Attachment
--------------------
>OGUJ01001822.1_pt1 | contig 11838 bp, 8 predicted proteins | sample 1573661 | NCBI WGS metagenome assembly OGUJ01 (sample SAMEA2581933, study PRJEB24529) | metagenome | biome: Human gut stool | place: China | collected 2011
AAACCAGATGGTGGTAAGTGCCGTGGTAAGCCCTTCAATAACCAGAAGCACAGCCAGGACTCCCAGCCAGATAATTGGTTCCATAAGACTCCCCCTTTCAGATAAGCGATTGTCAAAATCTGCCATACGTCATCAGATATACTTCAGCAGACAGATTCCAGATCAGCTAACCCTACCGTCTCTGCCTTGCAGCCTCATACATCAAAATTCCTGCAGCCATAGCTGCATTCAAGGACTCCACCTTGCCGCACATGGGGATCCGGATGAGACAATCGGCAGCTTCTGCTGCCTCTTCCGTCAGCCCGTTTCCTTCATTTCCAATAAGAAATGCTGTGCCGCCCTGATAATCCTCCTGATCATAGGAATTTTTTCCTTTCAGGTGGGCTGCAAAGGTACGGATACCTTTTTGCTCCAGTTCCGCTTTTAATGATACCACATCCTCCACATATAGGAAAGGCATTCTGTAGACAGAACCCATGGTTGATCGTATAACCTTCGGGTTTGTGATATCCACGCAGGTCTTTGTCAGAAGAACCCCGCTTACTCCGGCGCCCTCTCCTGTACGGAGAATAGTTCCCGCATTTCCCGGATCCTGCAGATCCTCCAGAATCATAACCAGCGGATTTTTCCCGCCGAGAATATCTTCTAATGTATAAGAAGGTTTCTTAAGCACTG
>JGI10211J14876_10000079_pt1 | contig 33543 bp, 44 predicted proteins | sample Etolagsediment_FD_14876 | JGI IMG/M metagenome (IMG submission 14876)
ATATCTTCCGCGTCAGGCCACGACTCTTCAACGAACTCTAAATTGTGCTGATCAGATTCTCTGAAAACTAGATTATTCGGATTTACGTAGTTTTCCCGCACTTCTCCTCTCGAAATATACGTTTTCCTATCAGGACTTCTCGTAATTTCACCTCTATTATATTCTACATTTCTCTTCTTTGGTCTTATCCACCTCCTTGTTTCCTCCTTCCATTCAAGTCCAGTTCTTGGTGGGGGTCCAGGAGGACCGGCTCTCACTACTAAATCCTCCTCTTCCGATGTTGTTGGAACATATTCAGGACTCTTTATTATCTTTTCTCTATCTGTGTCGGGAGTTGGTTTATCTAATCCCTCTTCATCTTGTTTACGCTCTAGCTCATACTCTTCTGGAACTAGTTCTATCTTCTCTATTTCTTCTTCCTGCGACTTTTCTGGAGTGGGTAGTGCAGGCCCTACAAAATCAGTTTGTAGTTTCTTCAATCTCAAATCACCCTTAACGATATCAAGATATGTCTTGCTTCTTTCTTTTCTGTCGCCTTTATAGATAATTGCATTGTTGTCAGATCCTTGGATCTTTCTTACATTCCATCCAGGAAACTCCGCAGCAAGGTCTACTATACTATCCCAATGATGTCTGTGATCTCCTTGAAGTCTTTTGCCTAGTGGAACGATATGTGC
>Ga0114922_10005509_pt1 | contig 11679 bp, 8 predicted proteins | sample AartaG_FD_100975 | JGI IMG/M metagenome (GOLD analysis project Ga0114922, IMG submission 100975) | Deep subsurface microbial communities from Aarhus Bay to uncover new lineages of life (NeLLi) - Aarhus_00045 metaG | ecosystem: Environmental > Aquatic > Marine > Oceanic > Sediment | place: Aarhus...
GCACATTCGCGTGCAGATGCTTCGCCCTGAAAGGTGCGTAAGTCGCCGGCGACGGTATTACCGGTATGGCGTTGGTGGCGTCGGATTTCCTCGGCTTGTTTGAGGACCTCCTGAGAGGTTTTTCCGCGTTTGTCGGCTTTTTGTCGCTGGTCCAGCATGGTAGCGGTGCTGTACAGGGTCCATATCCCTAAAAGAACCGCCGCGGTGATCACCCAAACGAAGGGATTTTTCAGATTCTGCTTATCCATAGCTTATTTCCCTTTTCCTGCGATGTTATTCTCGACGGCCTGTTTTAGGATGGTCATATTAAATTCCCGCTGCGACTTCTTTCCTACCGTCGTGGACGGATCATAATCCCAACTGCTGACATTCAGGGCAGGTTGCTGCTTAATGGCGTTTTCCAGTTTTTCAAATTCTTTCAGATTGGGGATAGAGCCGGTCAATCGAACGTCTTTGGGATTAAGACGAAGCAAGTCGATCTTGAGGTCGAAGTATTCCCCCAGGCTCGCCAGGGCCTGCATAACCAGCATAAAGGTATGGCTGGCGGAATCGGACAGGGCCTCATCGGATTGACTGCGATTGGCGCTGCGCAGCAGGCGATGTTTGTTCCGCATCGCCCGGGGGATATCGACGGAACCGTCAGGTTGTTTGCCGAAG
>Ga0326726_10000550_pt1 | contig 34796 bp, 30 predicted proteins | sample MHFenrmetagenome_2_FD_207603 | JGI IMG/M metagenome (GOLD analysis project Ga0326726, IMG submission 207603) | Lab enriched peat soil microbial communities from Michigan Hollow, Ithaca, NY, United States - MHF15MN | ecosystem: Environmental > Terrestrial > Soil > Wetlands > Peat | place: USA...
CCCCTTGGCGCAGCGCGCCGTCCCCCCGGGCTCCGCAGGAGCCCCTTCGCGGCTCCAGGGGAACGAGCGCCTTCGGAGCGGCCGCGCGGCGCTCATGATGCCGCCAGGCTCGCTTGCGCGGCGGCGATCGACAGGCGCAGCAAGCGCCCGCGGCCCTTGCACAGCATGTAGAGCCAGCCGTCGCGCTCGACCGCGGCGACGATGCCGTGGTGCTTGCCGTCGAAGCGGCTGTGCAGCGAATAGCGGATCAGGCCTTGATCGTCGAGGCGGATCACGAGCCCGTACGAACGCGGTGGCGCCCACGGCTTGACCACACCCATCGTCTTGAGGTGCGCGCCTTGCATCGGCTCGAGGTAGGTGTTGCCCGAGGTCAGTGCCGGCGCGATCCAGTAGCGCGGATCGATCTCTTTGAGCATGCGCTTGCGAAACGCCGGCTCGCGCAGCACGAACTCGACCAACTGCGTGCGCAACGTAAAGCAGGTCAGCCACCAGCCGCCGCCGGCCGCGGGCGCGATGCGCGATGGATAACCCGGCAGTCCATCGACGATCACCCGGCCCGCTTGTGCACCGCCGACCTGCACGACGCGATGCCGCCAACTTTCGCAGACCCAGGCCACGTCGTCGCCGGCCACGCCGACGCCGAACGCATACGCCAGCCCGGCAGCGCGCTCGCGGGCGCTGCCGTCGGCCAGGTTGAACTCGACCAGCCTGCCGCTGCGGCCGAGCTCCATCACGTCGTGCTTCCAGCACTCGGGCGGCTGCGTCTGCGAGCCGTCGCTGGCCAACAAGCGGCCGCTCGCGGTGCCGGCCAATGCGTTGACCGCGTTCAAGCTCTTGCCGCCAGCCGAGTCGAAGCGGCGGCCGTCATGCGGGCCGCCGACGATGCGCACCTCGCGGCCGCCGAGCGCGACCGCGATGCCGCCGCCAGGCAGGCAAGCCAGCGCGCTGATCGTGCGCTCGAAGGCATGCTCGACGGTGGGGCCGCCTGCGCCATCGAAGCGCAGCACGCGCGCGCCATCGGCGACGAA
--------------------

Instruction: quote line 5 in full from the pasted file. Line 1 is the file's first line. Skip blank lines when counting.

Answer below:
>Ga0114922_10005509_pt1 | contig 11679 bp, 8 predicted proteins | sample AartaG_FD_100975 | JGI IMG/M metagenome (GOLD analysis project Ga0114922, IMG submission 100975) | Deep subsurface microbial communities from Aarhus Bay to uncover new lineages of life (NeLLi) - Aarhus_00045 metaG | ecosystem: Environmental > Aquatic > Marine > Oceanic > Sediment | place: Aarhus...